As new vendors contract with Amazon, the e-commerce giant looks to be experimenting with the development of an active wear line, Bloomberg reports, citing unnamed sources and a note from SinoPac Securities analyst Silvia Chiu.
Among the vendors working with Amazon is Eclat Textile, a Taiwanese vendor for the likes of Nike, Lululemon Athletica and Under Armour, according to the report.
Makalot Industrial, another apparel manufacturer based in Taiwan, which makes garments for Gap Inc., Uniqlo and Kohl’s, is also said to be providing small batches of athletic wear for Amazon, according to Bloomberg’s report. An Amazon spokesperson declined to comment to Retail Dive on the report, saying in an email, "We have a longstanding practice of not commenting on rumor and speculation."
Amazon's interest in athletic wear seems fitting; the e-commerce giant not only sells plenty of athletic basics and shoes already, but is also developing other lines of private-label apparel, including casual wear, office wear, basics and shoes. Athleisure continues to be a healthy market, and Gap, for one, is investing in its athletic brand as part of its recently announced growth strategy.
The move is just Amazon's latest effort to complicate business for apparel makers and retailers. Starting last year, the e-commerce giant has launched a series of private label clothing and accessories brands in various sub-categories, most recently in footwear. The company is also experimenting with various sales and delivery models, including a new apparel subscription service (currently in beta), called Prime Wardrobe.
Amazon's private labels complicate already-difficult choices for brands. Even when a brand doesn't officially distribute through Amazon, hundreds of its SKUs are available through third-party vendors on its Marketplace, according to the report. For example, there are more than 2,300 Amazon Marketplace listings for Tory Burch items, some with discounts as low as 71% off the manufacturer’s suggested retail price.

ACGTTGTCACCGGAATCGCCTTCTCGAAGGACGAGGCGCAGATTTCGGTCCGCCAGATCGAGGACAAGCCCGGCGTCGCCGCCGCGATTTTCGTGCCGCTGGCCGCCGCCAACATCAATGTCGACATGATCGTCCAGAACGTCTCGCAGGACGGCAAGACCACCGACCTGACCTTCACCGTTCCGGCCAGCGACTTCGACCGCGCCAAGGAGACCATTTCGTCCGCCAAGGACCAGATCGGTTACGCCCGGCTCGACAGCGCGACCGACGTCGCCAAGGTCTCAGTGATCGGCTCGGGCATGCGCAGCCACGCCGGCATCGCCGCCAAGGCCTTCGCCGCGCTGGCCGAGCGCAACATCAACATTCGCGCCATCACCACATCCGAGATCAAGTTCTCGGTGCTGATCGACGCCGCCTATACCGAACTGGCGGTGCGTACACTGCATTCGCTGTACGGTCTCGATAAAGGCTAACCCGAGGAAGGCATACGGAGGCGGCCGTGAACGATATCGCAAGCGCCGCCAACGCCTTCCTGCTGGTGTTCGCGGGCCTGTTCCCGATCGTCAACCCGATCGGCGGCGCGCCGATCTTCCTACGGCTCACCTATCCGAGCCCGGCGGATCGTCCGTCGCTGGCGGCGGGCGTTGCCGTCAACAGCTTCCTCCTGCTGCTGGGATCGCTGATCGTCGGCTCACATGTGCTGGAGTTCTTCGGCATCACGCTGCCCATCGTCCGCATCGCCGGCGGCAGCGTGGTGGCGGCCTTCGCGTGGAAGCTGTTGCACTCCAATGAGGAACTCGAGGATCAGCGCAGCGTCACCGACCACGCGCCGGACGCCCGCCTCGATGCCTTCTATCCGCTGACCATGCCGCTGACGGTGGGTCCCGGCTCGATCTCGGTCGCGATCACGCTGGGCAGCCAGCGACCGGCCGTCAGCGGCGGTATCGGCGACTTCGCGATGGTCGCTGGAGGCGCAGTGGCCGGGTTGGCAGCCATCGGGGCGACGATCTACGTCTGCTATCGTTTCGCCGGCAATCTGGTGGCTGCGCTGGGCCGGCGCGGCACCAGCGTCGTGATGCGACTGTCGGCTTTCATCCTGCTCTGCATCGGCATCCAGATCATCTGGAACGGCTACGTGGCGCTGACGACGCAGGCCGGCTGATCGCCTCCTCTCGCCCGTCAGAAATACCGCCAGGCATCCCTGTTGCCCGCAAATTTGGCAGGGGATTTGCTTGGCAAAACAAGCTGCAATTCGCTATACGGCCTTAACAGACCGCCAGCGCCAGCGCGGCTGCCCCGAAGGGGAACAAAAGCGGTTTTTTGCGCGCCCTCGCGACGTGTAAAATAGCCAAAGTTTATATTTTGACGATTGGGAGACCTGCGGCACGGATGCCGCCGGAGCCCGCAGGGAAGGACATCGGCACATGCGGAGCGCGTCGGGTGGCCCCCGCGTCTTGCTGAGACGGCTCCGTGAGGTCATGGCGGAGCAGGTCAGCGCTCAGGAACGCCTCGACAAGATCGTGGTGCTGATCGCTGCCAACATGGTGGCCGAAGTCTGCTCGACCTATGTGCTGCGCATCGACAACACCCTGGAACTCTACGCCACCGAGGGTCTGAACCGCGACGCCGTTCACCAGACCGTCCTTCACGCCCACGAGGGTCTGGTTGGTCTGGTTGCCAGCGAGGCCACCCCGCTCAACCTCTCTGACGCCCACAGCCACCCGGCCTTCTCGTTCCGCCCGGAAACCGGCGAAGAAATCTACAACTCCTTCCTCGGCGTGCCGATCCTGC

And while apparel makers can take more control of their brands when they sell directly through Amazon, as Nike decided to do this summer, they run the risk of Amazon evaluating their best sellers and basing its own Essentials items on their performance — a dangerous possibility, considering how well the Amazon Essentials line has done recently.
According to a report from digital insights firm L2, Amazon Essentials accounted for 4% of the company's daily best sellers, up from zero a year ago. Its top-performing item was the "Men’s Cotton Pique Polo Shirt," markedly similar to Dockers’ "Men’s Short Sleeve Solid Poly Pique Polo Shirt" at half the price. "With Levi’s/Dockers owning the second highest share of Best Sellers in the Men’s clothing category, this suggests Amazon’s private label brands pose the greatest threat to the very brands that are top of the category today," notes L2.
On Prime Day, for the first time, Amazon’s private label brands Mae (lingerie), Goodthreads (men’s dress shirts), Lark & Ro (women’s dresses) and Buttoned Down (men’s dress shirts) landed in Amazon’s Best Seller rankings in their categories, driven by full-screen visibility on Prime Day’s fashion landing pages, according to L2. Alarmingly, Amazon’s Fashion landing page on Prime Day exclusively featured private label products, the research found — and those private labels maintained much of their momentum after Prime Day.
"Amazon’s private label brands were the main beneficiaries of Prime Day, suggesting that in the future there will be fewer opportunities for legacy brands to capitalize on busy Amazon shopping days," L2 said in its report.